Skip past header information
USGS - science for a changing world

U.S. Geological Survey Open-File Report 2009-1042

National Assessment of Historical Shoreline Change: A Pilot Study of Historical Coastal Bluff Retreat in the Great Lakes, Erie, Pennsylvania


Prior Assessments of Lake Erie Bluff Retreat

Skip past contents information

Click on figures for larger images.

Figure 1. (A) This low-angle oblique aerial photograph shows an area of high recession along Lake Erie, Pennsylvania, bluffs that is not documented in a State Coastal Resources Management Program monitoring study as a result of the original location of the control point from which distance to the bluff edge is measured. (B) This low-altitude vertical aerial photograph of the same area shows the location of the control point (blue dot) and the azimuth (blue arrow) along which the transects are measured. Photographs from Pennsylvania Coastal Resource Management Program.

Figure 1. (A) This low-angle oblique aerial photograph shows an area of high recession along Lake Erie, Pennsylvania, bluffs that is not documented in a State Coastal Resources Management Program monitoring study as a result of the original location of the control point from which distance to the bluff edge is measured. (B) This low-altitude vertical aerial photograph of the same area shows the location of the control point (blue dot) and the azimuth (blue arrow) along which the transects are measured. Photographs from Pennsylvania Coastal Resource Management Program. [larger version]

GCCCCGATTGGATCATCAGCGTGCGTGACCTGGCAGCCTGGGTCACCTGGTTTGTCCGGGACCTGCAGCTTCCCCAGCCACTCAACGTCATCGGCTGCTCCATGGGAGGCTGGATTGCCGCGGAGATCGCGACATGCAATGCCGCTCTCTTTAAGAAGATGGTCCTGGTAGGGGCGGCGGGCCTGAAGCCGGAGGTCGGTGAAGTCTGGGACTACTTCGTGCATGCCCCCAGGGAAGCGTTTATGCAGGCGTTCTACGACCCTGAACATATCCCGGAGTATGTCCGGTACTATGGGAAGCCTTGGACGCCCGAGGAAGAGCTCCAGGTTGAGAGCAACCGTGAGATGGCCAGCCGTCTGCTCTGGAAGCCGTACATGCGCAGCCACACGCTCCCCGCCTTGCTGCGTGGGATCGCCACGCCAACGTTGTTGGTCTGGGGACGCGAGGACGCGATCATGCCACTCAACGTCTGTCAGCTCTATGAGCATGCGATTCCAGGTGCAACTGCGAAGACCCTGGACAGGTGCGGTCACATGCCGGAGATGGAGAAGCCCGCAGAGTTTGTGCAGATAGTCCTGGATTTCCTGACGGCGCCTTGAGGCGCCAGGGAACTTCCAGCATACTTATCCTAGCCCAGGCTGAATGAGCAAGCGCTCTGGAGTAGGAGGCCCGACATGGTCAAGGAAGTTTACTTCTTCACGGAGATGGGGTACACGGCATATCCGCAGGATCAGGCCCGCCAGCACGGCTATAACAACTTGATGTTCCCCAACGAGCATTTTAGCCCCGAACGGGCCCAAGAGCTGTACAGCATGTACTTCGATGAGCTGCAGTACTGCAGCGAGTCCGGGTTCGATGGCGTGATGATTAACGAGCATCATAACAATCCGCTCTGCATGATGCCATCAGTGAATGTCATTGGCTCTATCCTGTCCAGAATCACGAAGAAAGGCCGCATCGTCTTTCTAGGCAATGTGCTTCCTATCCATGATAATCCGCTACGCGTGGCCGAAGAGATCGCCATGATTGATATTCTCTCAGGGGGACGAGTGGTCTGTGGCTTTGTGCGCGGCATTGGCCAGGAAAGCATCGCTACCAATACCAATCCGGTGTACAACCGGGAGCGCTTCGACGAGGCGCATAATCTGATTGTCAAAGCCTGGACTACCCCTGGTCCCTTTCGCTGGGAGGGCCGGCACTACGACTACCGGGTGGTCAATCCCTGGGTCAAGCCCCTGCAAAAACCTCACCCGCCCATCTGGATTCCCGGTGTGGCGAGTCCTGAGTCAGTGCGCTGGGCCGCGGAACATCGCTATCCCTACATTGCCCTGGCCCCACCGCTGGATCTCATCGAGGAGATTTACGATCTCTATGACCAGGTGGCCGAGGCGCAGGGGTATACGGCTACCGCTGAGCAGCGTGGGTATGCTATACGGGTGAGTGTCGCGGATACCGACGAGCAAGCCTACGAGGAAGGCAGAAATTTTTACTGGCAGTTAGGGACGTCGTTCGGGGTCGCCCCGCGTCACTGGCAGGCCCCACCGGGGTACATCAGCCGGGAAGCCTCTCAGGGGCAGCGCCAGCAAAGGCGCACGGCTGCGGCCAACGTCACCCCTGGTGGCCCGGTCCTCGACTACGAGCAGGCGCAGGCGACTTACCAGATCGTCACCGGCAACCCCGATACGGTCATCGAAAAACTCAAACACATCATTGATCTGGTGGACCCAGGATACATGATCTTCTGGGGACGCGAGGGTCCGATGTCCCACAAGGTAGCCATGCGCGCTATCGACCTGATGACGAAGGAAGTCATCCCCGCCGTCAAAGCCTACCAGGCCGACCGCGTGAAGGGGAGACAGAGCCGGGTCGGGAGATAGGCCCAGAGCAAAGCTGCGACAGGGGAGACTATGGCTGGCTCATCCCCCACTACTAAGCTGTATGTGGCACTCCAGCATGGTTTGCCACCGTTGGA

Figure 2. (A) This low-angle oblique aerial photograph shows a location along the coast of Lake Erie, Pa, where high bluff recession was accurately documented in a Pennsylvania Coastal Resources Management Program monitoring study because the location of the control points along which bluff retreat is measured captured the large landslide. (B) This low-altitude vertical aerial photograph of the same area showing the location of the control point (blue dot) and the azimuth (blue arrow) along which the transects are measured. This is also the area of the highest measured retreat rate (1.0 m/yr) assessed in this pilot study. Photographs from Pennsylvania Coastal Resource Management Program.

Figure 2.  (A) This low-angle oblique aerial photograph shows a location along the coast of Lake Erie, Pa., where high bluff recession was accurately documented in a Pennsylvania Coastal Resources Management Program monitoring study because the location of the control points along which bluff retreat is measured captured the large landslide. (B) This low-altitude vertical aerial photograph of the same area showing the location of the control point (blue dot) and the azimuth (blue arrow) along which the transects are measured. This is also the area of the highest measured retreat rate (1.0 m/yr) assessed in this pilot study. Photographs from Pennsylvania Coastal Resource Management Program. [larger version]